They were supposed to be rehearsing for their first full-length commissioned performance ‘Macbeth’.
But right now, Ballet Kelowna dancers are all staying home like many residents, waiting for the pandemic to ease.
The company’s artistic director and CEO Simone Orlando said they stopped operations on March 17, while rehearsing for ‘Macbeth’.
“(Macbeth) was supposed to be the final production of our 2019/2020 season. It was very heartbreaking not only for the dancers, but for the choreographer, myself, and the whole organization,” she said.
“We had such high hopes for this piece and the work that had been done on it was absolutely amazing. We are hopeful that we will produce the work in the future. We’re just not too sure when yet.”
Much of the dance company’s revenue comes from ticket sales, donations, as well as the adult ballet classes they offer. Once ‘Macbeth’ was postponed and the classes were suspended, Ballet Kelowna lost that revenue.
“We’re all trying to figure out how to get through this. Earned revenue is a big part of our budget and once ‘Macbeth’ was postponed, it left a big gap in our revenue for the year. And of course, not knowing when we can do a performance in the future makes it extremely difficult to look ahead and plan.”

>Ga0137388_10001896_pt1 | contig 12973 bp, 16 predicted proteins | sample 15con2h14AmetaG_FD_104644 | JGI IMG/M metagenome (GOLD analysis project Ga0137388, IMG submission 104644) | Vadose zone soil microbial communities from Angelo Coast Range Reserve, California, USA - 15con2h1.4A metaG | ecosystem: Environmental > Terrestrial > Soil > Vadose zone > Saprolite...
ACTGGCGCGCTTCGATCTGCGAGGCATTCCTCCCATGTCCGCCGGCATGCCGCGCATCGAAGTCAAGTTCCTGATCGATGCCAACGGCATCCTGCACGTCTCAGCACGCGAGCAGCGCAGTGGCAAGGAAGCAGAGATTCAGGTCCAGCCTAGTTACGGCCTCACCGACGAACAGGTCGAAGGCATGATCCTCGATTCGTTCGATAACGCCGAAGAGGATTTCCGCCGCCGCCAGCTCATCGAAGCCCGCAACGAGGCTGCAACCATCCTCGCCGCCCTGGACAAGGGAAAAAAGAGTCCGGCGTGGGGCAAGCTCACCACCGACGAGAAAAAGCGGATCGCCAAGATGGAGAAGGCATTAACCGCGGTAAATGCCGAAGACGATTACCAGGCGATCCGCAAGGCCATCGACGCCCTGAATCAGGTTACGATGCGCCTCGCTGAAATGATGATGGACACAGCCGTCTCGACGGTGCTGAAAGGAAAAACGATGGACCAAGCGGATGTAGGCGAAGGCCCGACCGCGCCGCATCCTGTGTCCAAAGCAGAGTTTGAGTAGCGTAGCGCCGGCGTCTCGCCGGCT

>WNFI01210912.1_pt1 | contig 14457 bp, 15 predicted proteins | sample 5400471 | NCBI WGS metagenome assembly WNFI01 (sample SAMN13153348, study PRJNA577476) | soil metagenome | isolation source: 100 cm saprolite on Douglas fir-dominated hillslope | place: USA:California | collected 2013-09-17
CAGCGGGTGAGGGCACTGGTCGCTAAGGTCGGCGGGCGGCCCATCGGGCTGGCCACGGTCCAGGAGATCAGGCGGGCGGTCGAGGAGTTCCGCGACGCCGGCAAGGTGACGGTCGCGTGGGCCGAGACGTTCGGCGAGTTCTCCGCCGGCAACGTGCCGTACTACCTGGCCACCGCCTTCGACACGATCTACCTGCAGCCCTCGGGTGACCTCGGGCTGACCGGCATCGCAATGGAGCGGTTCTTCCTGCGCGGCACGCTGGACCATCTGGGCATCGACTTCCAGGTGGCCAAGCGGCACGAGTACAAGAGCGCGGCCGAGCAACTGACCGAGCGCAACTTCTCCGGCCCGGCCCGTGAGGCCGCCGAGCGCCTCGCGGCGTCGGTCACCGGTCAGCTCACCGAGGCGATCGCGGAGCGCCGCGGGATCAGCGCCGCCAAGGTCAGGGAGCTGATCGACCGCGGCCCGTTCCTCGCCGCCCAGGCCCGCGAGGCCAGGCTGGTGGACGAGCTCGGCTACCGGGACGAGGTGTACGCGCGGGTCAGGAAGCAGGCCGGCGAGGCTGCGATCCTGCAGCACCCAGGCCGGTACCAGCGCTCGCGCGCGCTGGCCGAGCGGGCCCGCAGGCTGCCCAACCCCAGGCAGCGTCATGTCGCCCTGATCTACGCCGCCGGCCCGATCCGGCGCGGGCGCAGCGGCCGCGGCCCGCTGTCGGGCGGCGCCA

Despite cancelling in-person classes, Orlando said her artists chose to continue teaching from their homes for free, so they can give back to the community during this time.
“We’ve been able to make a bit of an adjustment there so our dancers are hosting the classes on Zoom and it’s really made our program participants happy because it keeps them engaged and connected with everyone,” she said.
“We really wanted to do something to try to help out. We know everyone is at home. We also have instructors from all over the country joining in, with instructors from Montreal and Edmonton and even New York.”
She added the dancers have also launched a ‘Choreographing from Home’ project, where they choreograph for each other through online conference calls.
“I’m really excited to see what they all come up with, mostly because they’re in their kitchen and are holding onto counters, chairs, and tables. It’s a very different type of space and experience.”
As for when ‘Macbeth’ will premiere, Orlando said they hope to have it open their 2020/2021 season in November. If not then, she said they may push it to fit their spring program next year.
Orlando said many performing arts organizations are feeling the hit, and are all adjusting to the circumstances in their own way.
“We all need the support of our community to help us along… yes, there are tools and emergency funding that we can use to help us in the next six months, but if things go beyond that, that’s when things are going to get very very difficult.”
“I’m optimistic, but we all really need the support of our communities,” she added.